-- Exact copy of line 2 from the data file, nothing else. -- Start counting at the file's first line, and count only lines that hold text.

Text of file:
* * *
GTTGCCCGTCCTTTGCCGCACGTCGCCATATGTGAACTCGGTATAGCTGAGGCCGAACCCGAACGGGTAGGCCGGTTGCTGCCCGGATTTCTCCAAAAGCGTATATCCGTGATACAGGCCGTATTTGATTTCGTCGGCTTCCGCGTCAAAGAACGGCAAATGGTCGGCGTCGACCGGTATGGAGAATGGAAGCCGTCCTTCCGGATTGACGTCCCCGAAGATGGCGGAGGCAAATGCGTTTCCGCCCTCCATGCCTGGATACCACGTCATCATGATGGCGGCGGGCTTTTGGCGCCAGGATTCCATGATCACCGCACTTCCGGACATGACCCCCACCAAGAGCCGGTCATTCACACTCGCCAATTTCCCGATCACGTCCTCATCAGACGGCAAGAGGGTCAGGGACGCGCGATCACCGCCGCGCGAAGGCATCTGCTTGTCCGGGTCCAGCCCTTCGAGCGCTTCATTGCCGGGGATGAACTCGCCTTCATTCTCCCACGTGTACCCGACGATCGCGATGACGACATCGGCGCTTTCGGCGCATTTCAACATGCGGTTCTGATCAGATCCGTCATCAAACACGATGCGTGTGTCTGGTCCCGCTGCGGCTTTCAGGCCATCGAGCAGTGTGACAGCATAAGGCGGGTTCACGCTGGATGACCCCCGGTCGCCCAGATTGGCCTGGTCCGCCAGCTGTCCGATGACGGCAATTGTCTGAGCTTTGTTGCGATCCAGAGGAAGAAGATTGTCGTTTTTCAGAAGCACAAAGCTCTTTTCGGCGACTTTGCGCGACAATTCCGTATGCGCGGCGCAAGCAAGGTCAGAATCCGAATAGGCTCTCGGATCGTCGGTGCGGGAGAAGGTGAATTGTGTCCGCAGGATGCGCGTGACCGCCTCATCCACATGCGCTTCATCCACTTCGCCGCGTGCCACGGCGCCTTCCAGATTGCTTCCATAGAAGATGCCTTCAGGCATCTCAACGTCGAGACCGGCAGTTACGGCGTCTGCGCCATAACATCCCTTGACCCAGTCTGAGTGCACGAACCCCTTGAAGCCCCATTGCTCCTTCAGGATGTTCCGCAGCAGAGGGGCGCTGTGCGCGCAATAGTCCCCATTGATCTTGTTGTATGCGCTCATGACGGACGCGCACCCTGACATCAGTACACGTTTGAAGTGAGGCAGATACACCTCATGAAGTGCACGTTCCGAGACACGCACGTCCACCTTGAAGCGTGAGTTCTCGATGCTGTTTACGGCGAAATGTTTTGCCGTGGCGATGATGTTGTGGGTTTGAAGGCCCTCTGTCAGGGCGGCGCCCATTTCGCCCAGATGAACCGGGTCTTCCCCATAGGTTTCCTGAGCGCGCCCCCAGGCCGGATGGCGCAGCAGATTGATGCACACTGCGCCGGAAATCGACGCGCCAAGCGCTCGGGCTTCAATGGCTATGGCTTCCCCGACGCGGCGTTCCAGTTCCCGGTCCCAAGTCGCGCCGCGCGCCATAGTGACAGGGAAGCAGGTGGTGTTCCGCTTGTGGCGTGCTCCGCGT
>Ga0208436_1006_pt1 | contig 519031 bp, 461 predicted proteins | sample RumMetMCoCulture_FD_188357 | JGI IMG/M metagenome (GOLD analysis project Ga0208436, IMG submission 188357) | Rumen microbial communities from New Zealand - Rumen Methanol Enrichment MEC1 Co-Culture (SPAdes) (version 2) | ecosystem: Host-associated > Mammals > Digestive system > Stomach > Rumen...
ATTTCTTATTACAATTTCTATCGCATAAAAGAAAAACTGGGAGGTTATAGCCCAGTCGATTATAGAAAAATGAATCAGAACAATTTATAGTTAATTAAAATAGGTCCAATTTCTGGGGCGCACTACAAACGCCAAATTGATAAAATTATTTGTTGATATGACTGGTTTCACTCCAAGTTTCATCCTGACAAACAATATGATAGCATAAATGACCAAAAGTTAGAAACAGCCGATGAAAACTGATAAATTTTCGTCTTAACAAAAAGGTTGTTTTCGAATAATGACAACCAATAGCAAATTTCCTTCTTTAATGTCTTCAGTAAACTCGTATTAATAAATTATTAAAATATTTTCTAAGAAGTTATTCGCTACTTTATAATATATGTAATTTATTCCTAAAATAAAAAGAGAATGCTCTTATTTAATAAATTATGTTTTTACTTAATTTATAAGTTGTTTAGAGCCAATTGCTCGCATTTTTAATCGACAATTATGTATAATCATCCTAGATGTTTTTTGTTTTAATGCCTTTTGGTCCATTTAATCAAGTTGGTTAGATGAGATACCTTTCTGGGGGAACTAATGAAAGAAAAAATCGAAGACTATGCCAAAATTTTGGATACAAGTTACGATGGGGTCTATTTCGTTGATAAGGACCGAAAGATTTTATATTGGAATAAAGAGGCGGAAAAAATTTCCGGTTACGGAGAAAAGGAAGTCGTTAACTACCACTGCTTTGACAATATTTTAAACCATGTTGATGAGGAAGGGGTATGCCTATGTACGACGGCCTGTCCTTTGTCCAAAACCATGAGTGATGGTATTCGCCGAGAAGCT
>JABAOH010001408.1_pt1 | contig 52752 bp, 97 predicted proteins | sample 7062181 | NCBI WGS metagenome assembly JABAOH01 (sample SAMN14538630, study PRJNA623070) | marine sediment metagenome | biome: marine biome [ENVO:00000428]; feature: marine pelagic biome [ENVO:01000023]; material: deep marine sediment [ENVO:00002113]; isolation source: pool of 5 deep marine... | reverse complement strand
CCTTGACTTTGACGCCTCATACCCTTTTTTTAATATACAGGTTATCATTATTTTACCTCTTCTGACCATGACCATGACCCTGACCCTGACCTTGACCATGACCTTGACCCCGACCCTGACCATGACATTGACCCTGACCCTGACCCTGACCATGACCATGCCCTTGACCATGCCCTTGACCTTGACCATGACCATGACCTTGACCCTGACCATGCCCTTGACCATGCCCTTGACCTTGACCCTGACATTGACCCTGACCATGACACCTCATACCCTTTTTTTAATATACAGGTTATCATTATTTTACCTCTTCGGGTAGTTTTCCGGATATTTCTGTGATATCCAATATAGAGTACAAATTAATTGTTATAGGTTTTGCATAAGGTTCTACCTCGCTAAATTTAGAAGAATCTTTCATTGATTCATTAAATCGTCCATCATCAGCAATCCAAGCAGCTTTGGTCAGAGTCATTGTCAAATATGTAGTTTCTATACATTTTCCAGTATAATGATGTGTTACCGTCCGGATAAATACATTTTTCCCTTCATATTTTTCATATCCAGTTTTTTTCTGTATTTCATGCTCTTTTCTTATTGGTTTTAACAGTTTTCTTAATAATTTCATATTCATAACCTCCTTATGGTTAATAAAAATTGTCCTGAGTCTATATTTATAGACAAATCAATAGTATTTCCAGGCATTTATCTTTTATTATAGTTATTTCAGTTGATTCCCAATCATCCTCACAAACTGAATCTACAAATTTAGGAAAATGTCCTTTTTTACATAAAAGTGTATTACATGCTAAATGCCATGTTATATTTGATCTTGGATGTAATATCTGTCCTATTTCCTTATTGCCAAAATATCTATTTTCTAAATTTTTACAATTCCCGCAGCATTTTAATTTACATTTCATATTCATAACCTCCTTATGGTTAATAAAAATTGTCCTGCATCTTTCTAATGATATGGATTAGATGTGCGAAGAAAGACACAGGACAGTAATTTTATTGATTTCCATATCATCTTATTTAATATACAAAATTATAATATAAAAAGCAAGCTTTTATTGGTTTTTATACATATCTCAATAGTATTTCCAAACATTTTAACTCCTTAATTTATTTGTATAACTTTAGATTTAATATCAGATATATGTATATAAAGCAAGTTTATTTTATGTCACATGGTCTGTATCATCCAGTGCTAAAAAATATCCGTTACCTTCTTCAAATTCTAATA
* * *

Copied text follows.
>Ga0208436_1006_pt1 | contig 519031 bp, 461 predicted proteins | sample RumMetMCoCulture_FD_188357 | JGI IMG/M metagenome (GOLD analysis project Ga0208436, IMG submission 188357) | Rumen microbial communities from New Zealand - Rumen Methanol Enrichment MEC1 Co-Culture (SPAdes) (version 2) | ecosystem: Host-associated > Mammals > Digestive system > Stomach > Rumen...